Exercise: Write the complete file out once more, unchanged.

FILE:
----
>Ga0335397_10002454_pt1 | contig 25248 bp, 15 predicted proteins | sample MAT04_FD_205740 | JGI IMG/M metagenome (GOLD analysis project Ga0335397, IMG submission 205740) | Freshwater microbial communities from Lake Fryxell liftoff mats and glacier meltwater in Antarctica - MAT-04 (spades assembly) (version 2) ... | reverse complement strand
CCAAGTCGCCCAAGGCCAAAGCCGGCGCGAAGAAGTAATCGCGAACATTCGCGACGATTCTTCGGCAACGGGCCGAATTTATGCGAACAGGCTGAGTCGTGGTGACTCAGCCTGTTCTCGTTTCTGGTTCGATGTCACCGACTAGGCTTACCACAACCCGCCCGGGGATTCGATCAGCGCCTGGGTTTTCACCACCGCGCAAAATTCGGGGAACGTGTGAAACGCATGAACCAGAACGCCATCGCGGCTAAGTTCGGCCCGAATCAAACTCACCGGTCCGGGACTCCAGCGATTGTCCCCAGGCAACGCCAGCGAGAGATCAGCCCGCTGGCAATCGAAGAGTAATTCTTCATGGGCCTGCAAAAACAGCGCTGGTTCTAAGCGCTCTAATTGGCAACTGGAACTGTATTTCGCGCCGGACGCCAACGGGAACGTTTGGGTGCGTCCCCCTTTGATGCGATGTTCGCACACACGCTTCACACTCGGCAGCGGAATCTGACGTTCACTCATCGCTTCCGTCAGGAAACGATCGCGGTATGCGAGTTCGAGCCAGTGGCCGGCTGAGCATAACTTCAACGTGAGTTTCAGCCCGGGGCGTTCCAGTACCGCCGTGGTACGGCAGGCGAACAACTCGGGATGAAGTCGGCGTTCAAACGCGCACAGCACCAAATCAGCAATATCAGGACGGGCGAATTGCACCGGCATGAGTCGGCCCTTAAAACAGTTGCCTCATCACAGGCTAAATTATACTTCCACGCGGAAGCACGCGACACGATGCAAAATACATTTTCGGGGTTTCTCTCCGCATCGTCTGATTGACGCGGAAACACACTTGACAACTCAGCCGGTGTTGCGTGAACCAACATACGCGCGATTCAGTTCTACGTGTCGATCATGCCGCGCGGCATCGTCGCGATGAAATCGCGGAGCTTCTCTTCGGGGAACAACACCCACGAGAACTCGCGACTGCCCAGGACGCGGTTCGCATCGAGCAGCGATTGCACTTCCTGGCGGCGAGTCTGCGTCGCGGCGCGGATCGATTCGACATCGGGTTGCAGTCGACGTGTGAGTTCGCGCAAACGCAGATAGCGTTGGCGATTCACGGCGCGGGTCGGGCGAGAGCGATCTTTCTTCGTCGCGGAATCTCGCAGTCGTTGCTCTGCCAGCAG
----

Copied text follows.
>Ga0335397_10002454_pt1 | contig 25248 bp, 15 predicted proteins | sample MAT04_FD_205740 | JGI IMG/M metagenome (GOLD analysis project Ga0335397, IMG submission 205740) | Freshwater microbial communities from Lake Fryxell liftoff mats and glacier meltwater in Antarctica - MAT-04 (spades assembly) (version 2) ... | reverse complement strand
CCAAGTCGCCCAAGGCCAAAGCCGGCGCGAAGAAGTAATCGCGAACATTCGCGACGATTCTTCGGCAACGGGCCGAATTTATGCGAACAGGCTGAGTCGTGGTGACTCAGCCTGTTCTCGTTTCTGGTTCGATGTCACCGACTAGGCTTACCACAACCCGCCCGGGGATTCGATCAGCGCCTGGGTTTTCACCACCGCGCAAAATTCGGGGAACGTGTGAAACGCATGAACCAGAACGCCATCGCGGCTAAGTTCGGCCCGAATCAAACTCACCGGTCCGGGACTCCAGCGATTGTCCCCAGGCAACGCCAGCGAGAGATCAGCCCGCTGGCAATCGAAGAGTAATTCTTCATGGGCCTGCAAAAACAGCGCTGGTTCTAAGCGCTCTAATTGGCAACTGGAACTGTATTTCGCGCCGGACGCCAACGGGAACGTTTGGGTGCGTCCCCCTTTGATGCGATGTTCGCACACACGCTTCACACTCGGCAGCGGAATCTGACGTTCACTCATCGCTTCCGTCAGGAAACGATCGCGGTATGCGAGTTCGAGCCAGTGGCCGGCTGAGCATAACTTCAACGTGAGTTTCAGCCCGGGGCGTTCCAGTACCGCCGTGGTACGGCAGGCGAACAACTCGGGATGAAGTCGGCGTTCAAACGCGCACAGCACCAAATCAGCAATATCAGGACGGGCGAATTGCACCGGCATGAGTCGGCCCTTAAAACAGTTGCCTCATCACAGGCTAAATTATACTTCCACGCGGAAGCACGCGACACGATGCAAAATACATTTTCGGGGTTTCTCTCCGCATCGTCTGATTGACGCGGAAACACACTTGACAACTCAGCCGGTGTTGCGTGAACCAACATACGCGCGATTCAGTTCTACGTGTCGATCATGCCGCGCGGCATCGTCGCGATGAAATCGCGGAGCTTCTCTTCGGGGAACAACACCCACGAGAACTCGCGACTGCCCAGGACGCGGTTCGCATCGAGCAGCGATTGCACTTCCTGGCGGCGAGTCTGCGTCGCGGCGCGGATCGATTCGACATCGGGTTGCAGTCGACGTGTGAGTTCGCGCAAACGCAGATAGCGTTGGCGATTCACGGCGCGGGTCGGGCGAGAGCGATCTTTCTTCGTCGCGGAATCTCGCAGTCGTTGCTCTGCCAGCAG